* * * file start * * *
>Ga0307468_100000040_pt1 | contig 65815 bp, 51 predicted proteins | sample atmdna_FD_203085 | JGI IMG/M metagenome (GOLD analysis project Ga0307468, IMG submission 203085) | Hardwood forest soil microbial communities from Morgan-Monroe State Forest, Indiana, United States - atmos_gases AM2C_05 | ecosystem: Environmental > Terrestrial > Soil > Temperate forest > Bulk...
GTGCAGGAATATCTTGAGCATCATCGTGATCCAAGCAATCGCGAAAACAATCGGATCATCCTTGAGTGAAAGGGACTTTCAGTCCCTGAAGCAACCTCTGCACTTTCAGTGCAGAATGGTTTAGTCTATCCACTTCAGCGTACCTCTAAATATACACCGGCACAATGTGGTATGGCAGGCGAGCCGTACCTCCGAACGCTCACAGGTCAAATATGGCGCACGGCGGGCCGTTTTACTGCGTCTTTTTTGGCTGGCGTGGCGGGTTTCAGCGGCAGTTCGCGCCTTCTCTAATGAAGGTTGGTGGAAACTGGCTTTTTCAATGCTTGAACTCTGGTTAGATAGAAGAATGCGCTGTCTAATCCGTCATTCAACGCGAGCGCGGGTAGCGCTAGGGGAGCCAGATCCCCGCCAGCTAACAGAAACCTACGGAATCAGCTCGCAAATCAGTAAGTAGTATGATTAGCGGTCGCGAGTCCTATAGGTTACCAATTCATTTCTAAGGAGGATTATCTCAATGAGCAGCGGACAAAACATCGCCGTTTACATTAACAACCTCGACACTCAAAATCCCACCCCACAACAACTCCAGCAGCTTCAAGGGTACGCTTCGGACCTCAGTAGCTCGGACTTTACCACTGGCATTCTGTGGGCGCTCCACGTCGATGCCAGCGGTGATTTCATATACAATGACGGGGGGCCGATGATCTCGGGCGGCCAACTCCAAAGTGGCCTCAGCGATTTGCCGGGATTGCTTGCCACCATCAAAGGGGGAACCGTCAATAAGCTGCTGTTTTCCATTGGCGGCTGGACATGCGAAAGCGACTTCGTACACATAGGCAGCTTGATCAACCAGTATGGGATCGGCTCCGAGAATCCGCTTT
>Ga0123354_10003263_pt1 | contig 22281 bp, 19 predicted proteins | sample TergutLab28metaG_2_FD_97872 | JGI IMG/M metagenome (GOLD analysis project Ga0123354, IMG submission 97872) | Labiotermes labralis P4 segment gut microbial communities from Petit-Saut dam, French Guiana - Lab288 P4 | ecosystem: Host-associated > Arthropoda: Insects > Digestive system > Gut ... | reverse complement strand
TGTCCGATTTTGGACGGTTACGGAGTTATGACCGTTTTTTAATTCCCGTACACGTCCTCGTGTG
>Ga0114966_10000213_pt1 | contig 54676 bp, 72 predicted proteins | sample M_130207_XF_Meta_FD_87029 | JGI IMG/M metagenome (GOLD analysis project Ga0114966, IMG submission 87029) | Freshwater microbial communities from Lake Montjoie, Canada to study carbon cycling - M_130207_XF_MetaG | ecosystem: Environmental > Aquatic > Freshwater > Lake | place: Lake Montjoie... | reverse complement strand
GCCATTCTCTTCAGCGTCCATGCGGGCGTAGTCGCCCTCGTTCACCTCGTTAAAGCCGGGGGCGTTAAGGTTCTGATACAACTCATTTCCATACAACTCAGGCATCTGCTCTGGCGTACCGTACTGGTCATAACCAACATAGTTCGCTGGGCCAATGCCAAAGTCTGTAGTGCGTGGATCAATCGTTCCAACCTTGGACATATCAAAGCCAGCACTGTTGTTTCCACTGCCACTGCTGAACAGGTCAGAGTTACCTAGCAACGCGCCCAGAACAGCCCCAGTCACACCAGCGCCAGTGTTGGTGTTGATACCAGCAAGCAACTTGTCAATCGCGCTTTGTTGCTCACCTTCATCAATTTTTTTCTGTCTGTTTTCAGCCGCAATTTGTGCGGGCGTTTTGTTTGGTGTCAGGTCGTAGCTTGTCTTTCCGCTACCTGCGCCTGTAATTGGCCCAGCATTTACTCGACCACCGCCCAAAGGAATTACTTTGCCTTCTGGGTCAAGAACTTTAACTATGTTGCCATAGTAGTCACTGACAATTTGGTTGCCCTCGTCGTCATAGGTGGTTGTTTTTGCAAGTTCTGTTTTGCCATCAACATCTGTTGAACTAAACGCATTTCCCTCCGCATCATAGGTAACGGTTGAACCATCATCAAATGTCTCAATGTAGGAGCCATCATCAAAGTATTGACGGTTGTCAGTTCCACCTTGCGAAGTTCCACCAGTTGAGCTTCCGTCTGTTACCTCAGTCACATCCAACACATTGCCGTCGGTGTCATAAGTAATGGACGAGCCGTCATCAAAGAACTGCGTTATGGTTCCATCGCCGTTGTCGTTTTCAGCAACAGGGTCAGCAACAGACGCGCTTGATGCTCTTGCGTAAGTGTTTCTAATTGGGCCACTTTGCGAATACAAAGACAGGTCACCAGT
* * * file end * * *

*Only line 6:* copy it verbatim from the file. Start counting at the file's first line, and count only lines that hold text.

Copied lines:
GCCATTCTCTTCAGCGTCCATGCGGGCGTAGTCGCCCTCGTTCACCTCGTTAAAGCCGGGGGCGTTAAGGTTCTGATACAACTCATTTCCATACAACTCAGGCATCTGCTCTGGCGTACCGTACTGGTCATAACCAACATAGTTCGCTGGGCCAATGCCAAAGTCTGTAGTGCGTGGATCAATCGTTCCAACCTTGGACATATCAAAGCCAGCACTGTTGTTTCCACTGCCACTGCTGAACAGGTCAGAGTTACCTAGCAACGCGCCCAGAACAGCCCCAGTCACACCAGCGCCAGTGTTGGTGTTGATACCAGCAAGCAACTTGTCAATCGCGCTTTGTTGCTCACCTTCATCAATTTTTTTCTGTCTGTTTTCAGCCGCAATTTGTGCGGGCGTTTTGTTTGGTGTCAGGTCGTAGCTTGTCTTTCCGCTACCTGCGCCTGTAATTGGCCCAGCATTTACTCGACCACCGCCCAAAGGAATTACTTTGCCTTCTGGGTCAAGAACTTTAACTATGTTGCCATAGTAGTCACTGACAATTTGGTTGCCCTCGTCGTCATAGGTGGTTGTTTTTGCAAGTTCTGTTTTGCCATCAACATCTGTTGAACTAAACGCATTTCCCTCCGCATCATAGGTAACGGTTGAACCATCATCAAATGTCTCAATGTAGGAGCCATCATCAAAGTATTGACGGTTGTCAGTTCCACCTTGCGAAGTTCCACCAGTTGAGCTTCCGTCTGTTACCTCAGTCACATCCAACACATTGCCGTCGGTGTCATAAGTAATGGACGAGCCGTCATCAAAGAACTGCGTTATGGTTCCATCGCCGTTGTCGTTTTCAGCAACAGGGTCAGCAACAGACGCGCTTGATGCTCTTGCGTAAGTGTTTCTAATTGGGCCACTTTGCGAATACAAAGACAGGTCACCAGT